That is probably the case in regards to Indian elephants to the Mediterranean, I have not heard of Asian elephants crossing overland at least in ancient times. There were transport ships for elephants at the time but probably not suitable for Indian Ocean travel.  Seleucus I Nicator transferred to Chandragupta Maurya’s kingdom his easternmost satrapies in exchange for 500? elephants and their mahouts and a treaty was sealed with a marriage where Chandragupta married a female relative of Seleucus.

 Considering how his war elephants played a major role in the defeat of Antigonus Monophthalmus at the battle of Ipsus and the fact that he probably didn’t have the forces to hold onto his eastern satrapies while fighting a war in the west anyway, it was probably a good deal for Seleucus. It is highly unlikely that he had the naval resources to transport 500 elephants and fodder as well as fresh water so he would have marched the elephants and their mahouts along with his army back to Babylon.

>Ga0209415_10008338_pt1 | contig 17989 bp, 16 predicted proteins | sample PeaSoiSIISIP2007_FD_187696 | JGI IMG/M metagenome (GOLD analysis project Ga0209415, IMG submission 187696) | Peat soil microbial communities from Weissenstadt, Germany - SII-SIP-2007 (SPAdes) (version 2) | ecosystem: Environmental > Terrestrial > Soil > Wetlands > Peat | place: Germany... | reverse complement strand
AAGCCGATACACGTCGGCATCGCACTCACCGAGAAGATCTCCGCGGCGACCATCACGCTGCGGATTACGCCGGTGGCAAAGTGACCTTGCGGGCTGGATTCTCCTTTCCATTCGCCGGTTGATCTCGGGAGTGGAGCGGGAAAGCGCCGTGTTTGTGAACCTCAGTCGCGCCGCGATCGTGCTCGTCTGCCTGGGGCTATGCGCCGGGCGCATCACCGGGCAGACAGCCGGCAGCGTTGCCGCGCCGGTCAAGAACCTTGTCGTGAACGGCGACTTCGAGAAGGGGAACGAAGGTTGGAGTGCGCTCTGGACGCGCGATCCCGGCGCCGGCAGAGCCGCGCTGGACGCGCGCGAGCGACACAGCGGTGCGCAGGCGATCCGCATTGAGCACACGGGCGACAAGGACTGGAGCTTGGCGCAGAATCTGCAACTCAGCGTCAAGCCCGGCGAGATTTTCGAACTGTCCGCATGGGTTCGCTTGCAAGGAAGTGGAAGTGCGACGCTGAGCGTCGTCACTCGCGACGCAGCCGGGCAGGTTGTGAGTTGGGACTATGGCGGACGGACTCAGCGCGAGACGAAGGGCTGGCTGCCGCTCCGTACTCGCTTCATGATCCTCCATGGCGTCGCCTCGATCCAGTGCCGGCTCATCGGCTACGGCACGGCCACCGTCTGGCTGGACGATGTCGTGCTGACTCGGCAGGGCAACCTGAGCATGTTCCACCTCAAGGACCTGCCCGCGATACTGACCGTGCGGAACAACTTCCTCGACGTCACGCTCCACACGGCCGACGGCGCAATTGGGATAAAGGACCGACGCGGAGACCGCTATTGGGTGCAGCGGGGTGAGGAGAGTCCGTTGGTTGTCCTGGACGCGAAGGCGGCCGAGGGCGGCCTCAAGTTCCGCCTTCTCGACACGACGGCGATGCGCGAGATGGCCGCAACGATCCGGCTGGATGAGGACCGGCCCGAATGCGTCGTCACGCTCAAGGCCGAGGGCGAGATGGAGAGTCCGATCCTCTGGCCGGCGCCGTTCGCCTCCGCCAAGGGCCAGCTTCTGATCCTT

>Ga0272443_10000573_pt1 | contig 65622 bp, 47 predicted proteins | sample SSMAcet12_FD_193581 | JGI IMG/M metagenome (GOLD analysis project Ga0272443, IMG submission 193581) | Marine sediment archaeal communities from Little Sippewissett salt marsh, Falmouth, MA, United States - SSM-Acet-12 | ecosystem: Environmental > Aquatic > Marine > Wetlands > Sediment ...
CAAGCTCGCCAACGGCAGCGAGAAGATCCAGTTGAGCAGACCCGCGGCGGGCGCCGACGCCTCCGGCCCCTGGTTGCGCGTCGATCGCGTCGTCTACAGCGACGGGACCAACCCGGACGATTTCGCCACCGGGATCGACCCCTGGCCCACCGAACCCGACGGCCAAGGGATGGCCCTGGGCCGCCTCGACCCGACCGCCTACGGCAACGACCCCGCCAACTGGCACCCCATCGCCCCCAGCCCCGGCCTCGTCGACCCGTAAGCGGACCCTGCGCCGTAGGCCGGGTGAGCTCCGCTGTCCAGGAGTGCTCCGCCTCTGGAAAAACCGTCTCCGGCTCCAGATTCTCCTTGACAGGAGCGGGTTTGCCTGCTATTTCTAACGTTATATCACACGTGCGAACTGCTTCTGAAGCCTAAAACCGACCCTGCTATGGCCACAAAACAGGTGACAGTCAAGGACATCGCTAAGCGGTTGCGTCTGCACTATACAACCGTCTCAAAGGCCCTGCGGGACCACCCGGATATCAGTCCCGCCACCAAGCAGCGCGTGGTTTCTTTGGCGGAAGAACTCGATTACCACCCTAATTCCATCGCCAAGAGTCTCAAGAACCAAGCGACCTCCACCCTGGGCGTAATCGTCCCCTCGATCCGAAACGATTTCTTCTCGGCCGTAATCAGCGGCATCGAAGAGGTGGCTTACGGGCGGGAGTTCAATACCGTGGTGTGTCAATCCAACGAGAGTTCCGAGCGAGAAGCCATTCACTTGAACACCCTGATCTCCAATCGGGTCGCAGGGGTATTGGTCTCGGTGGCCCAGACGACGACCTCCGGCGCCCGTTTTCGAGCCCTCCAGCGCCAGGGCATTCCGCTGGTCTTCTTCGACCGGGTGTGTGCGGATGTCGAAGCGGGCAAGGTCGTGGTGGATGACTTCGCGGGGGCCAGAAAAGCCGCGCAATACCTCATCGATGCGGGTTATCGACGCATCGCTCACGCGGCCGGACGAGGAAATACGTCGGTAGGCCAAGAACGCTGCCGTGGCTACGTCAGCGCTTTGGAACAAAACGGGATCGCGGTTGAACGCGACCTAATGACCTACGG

It seems fitting as this thread is about land versus sea trade that the southern Egyptian Red Sea ports with elephant stations which were later used and improved by the Romans much later for the Indian Ocean trade, were developed by Ptolemy II Philadelphus when he sent hunting expeditions to find African elephants from for his army, as access to larger Indian elephants was blocked by his enemies the Seleucids. Shipping elephants from India was clearly not feasible, or if possible it would have been extremely hazardous, and would have resulted in an unacceptably high attrition rate of elephants, ships, and crews, and would certainly have been expensive so an alternate source had to be found closer to home from Sudan and Eritrea. Elephants were not the only reason for the development of ports, roads and canals on the Red Sea coast but the Egyptians felt they needed elephants to match the large war elephants of the Seleucid armies. He had his sailors ship them in specially designed ships called ‘elephantegoi’ as described by Diodorus Siculus for Red Sea navigation.